Kent Platinum TropicalXtreme small sinking pellets
Marine Fish Meal
Shrimp
Krill
Spirulina
Soybean meal

HBH SuperSoft- with Krill or Spirulina
krill or spirulina
fish meal
wheat flour "high gluten"
fish oil (green pea powder in the spirulina version)

Omega One Freshwater Flakes
whole salmon
halibut
black cod
whole herring
whole shrimp
whole krill
wheat flour
wheat gluten
fresh kelp

New Life Spectrum Small fish Formula
Krill Meal
fish Meal
Wheat Flour
Blood Meal
Soybean Meal
Fish Oil

In contrast
Wardleys Spectra Max
herring meal
wheat flour
soybean meal
corn gluten meal
wheat germ meal
( just too many grain based ingredients for my comfort )


The first four are my staples along with algae wafers, shrimp pellets and frozen supplements. Reading it makes me feel like I really need to start cultivating more live foods. :)

Post Sun Jul 02, 2006 4:06 pm
Passionfish Level 20 Member
Level 20 Member

Posts: 12190
Location: apple valley, mn
Here is a food that some cichlid keepers use exclusively whilst others use it to condition females. The reciepe comes from Enjoying Cichlids editor Ad Konings.

● 2 lbs. Whole Shrimp, heads and all.
● 2 lbs. Green Peas, frozen
● 2 tsp. Spirulina Powder, 100% pure (try Jehmco or health food store)
● 100 gms (3.33 oz) Gelatin Powder (Agar agar) health food store or supermarket, use the vegetable type as it's more easily digestible.
● 10 drops Liquid Multi-vitamins, any good quality freshwater aquarium concentrate.

Partially thaw the shrimps and peas, leaving them slightly frozen. Place them in a blender or mincer and grind them to a fine paste. Place the mixture in a bowl and add the Spirulina powder and liquid multi-vitamins and stir well.

Dissolve the gelatin, following the directions on the box, making sure there are no lumps in it. It must be an easily flowing, sticky mass without any lumps (lumps of gelatin can be dangerous for juvenile cichlids). Slowly add the shrimp-pea mix to the warm gelatin. Be sure to mix it completely before it cools. The best way to do this is to mix the food scoop by scoop with the hot gelatin, preventing it from cooling too quickly by keeping the gelatin still on low heat.

This mixture is poured onto a baking tray or into small ice cube containers and placed in the refrigerator to cool for several hours. The hardened mix is then cut into pieces of convenient size, and frozen in plastic zip-lock bags.

NOTE: never suddenly change your fish's feeding regimen or food. Gradually introduce the new food to your fish and observe them carefully in the following days to make sure it sits well with them.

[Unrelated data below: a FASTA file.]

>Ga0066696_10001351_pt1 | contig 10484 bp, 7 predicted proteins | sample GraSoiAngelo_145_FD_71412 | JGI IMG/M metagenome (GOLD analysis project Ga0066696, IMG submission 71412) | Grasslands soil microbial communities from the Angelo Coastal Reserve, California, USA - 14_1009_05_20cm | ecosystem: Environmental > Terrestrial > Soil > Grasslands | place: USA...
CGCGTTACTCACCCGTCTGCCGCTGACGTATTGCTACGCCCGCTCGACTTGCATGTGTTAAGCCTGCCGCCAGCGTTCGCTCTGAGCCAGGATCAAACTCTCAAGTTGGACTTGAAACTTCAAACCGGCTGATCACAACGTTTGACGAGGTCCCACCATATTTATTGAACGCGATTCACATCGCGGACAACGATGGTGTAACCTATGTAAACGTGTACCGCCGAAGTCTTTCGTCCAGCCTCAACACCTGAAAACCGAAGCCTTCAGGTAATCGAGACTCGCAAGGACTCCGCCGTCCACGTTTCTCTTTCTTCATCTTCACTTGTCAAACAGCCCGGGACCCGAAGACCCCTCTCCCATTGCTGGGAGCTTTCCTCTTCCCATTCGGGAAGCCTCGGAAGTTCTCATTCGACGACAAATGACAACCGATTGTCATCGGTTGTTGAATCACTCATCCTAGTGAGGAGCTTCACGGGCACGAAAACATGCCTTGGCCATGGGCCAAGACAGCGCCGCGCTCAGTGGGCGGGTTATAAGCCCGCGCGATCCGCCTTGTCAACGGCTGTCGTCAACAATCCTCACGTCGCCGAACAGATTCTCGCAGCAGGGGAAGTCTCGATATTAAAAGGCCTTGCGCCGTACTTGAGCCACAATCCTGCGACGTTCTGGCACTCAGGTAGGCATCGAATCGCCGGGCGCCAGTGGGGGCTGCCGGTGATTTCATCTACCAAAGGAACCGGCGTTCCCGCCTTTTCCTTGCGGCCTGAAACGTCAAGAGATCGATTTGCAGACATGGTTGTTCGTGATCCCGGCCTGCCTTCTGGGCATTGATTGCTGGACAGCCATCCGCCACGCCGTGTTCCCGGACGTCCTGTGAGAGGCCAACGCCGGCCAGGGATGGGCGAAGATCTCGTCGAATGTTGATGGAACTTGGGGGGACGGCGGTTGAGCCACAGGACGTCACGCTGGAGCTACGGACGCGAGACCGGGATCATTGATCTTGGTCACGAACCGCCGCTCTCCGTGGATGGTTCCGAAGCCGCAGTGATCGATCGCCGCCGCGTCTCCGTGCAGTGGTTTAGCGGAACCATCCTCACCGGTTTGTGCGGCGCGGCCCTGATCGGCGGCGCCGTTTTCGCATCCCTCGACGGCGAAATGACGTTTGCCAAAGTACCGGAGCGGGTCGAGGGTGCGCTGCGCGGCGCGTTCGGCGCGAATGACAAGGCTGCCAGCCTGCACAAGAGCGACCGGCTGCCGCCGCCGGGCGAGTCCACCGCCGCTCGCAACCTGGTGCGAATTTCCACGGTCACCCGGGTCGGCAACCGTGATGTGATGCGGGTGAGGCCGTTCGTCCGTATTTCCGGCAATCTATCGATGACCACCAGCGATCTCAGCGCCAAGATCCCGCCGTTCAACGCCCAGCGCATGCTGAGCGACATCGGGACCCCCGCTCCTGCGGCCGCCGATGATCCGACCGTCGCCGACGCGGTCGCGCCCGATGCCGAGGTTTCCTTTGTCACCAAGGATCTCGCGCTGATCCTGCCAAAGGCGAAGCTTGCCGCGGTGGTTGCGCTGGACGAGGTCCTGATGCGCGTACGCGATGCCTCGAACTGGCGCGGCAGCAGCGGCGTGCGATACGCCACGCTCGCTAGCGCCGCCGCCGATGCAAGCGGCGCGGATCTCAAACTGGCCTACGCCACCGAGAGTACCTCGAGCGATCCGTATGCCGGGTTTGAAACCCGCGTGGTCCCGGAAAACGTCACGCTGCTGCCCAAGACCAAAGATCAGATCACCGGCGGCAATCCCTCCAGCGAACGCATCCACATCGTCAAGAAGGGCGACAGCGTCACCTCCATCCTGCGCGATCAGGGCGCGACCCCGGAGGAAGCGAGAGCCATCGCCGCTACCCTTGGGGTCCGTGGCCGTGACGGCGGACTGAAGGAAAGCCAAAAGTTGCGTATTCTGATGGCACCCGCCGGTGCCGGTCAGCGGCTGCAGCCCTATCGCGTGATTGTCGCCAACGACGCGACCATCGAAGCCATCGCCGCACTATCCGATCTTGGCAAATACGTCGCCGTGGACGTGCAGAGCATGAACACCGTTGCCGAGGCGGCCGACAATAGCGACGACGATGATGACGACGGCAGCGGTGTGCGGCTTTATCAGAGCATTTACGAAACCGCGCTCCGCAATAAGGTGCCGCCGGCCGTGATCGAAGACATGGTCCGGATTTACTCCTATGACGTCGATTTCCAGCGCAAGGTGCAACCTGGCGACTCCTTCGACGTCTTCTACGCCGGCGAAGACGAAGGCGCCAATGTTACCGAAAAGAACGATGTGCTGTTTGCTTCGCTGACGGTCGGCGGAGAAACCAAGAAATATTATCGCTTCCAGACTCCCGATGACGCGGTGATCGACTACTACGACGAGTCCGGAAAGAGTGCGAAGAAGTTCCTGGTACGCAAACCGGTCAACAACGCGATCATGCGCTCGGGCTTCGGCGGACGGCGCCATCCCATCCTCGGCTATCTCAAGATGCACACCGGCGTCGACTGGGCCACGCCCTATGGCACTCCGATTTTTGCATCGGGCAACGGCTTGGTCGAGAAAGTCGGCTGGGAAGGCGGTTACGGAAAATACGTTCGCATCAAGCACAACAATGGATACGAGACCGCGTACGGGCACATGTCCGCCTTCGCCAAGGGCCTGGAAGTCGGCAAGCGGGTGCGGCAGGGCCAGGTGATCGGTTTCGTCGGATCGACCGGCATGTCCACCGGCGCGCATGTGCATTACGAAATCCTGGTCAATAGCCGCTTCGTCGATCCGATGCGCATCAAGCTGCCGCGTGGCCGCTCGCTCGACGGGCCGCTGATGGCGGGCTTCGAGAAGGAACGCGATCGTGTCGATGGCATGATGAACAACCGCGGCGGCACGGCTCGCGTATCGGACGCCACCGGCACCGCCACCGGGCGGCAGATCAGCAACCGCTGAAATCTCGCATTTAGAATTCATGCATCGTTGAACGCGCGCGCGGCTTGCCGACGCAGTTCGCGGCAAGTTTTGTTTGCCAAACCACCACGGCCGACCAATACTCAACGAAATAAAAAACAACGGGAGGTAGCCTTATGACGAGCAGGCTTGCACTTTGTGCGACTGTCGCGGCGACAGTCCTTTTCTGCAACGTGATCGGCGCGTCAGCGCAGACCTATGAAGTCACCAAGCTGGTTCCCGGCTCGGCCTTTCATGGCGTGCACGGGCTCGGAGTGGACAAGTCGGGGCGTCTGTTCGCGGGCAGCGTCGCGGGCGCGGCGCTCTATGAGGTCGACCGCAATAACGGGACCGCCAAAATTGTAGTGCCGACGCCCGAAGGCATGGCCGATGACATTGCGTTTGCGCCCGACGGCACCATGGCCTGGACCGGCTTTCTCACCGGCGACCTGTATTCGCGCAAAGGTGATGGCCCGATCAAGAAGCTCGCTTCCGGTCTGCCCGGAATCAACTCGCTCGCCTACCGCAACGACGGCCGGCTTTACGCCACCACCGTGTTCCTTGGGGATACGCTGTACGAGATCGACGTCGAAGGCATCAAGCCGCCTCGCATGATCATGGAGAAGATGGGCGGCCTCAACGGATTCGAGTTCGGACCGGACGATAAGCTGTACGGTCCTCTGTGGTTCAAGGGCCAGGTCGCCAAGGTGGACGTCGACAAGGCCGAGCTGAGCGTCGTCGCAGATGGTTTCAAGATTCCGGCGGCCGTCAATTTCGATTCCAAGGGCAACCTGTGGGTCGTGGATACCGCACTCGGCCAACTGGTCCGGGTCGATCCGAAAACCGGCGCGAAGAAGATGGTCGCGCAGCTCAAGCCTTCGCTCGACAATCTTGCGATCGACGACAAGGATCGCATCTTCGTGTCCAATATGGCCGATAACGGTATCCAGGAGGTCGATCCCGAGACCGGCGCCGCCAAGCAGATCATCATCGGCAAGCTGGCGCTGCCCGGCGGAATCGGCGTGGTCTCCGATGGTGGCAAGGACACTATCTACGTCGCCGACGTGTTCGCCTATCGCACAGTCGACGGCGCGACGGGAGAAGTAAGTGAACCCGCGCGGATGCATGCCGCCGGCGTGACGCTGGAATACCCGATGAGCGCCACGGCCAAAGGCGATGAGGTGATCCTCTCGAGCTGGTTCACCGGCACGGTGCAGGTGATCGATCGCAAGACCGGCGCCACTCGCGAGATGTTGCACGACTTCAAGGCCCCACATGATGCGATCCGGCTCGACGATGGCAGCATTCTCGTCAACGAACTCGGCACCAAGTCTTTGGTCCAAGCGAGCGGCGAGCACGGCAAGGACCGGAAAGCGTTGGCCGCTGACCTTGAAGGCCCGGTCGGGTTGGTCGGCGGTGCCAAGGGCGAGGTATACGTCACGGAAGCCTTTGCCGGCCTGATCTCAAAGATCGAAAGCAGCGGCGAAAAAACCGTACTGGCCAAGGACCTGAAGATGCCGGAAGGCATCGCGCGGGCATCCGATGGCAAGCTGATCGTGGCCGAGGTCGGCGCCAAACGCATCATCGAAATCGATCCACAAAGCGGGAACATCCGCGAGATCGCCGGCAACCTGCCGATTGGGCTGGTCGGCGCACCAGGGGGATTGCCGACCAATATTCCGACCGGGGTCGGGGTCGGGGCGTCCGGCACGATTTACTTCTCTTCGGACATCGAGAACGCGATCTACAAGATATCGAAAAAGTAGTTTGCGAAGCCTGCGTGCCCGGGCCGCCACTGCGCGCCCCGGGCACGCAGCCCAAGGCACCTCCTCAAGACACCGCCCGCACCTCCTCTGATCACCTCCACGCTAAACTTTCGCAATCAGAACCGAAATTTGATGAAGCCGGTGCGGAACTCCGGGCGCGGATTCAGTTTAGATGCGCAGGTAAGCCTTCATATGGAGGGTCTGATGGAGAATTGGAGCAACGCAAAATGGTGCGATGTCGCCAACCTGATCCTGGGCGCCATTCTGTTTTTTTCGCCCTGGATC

Personal notes: I like to add metonidazole to a portion of each batch for use on fish that appear to have protozoan infections.
Substitute frozen spinach for peas or 50:50, same with shrimp, consider substituting clams or mussels.
Last edited by Passionfish on Sun Jul 02, 2006 4:20 pm, edited 1 time in total.
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Post Sun Jul 02, 2006 4:15 pm
dougtpham User avatar
Level 7 Member
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Posts: 934
Location: Bloomington, MN

Since I have not done much w/ cichlids in my fish history, I never really consider much about fish foods. Here is what I have done, please don't hate me :-)

For betta, I usually feed them pellets & frozen brine shrimp (stinky). Recently, I am starting to use black worms and daphnia (thanks to Sue M.)

In the old days, I used to feed my oscar with trout pellet. They eat it and and definitely were fine with it.

For convicts, I break up the trout pellets and they were happy and their babies were fine with grounded trout pellets :-)

The rest of the fish, I will feed the cheapest tropical flakes I could buy. Bottom dwellers, they just have to eat whatever happen to be there.

Now after joining MAS, I am defintely more aware about their water, foods, temperature and etc. Let just say, I grew up a little :-) I am looking forward to learn more about fish foods and diet from this group.

Post Sun Jul 02, 2006 4:25 pm
Passionfish Level 20 Member
Level 20 Member

Posts: 12190
Location: apple valley, mn
A picture is worth a thousand words. Here are 8,000.
http://www.hagblomfoto.com/article_shrimpmix.htm

The best cichlid keepers feed their algae grazing cichlids algae grown on rocks left in a Sunny location. These algae grazers also love Romaine lettuce leafs left on a clip.

Vegtarian catfish will love a green mix of peas, spinach, green beans that have been blended, mixed in agar and frozen. Break off a chunk and toss it in.
Last edited by Passionfish on Sun Jul 02, 2006 4:29 pm, edited 1 time in total.
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Post Sun Jul 02, 2006 4:25 pm
willie Level 8 Member
Level 8 Member

Posts: 1460
Location: Minneapolis
At the risk of appearing discus-centric, here's what I feed.

1 lb of lean ground beef (Excel brand, 7% fat, 93% protein)
1 lb of frozen pollack
handful of frozen spinach

Grind briefly (30 sec) in food processor, flattened and frozen. I can make and package 12 lb of food in an hour at a cost of $3.50/lb. Some people like to throw in magic ingredients, e.g. spirulina, baby pre-vitamin mix... I don't bother. Unlike prepared food, this is high protein, fresh and contains no fillers.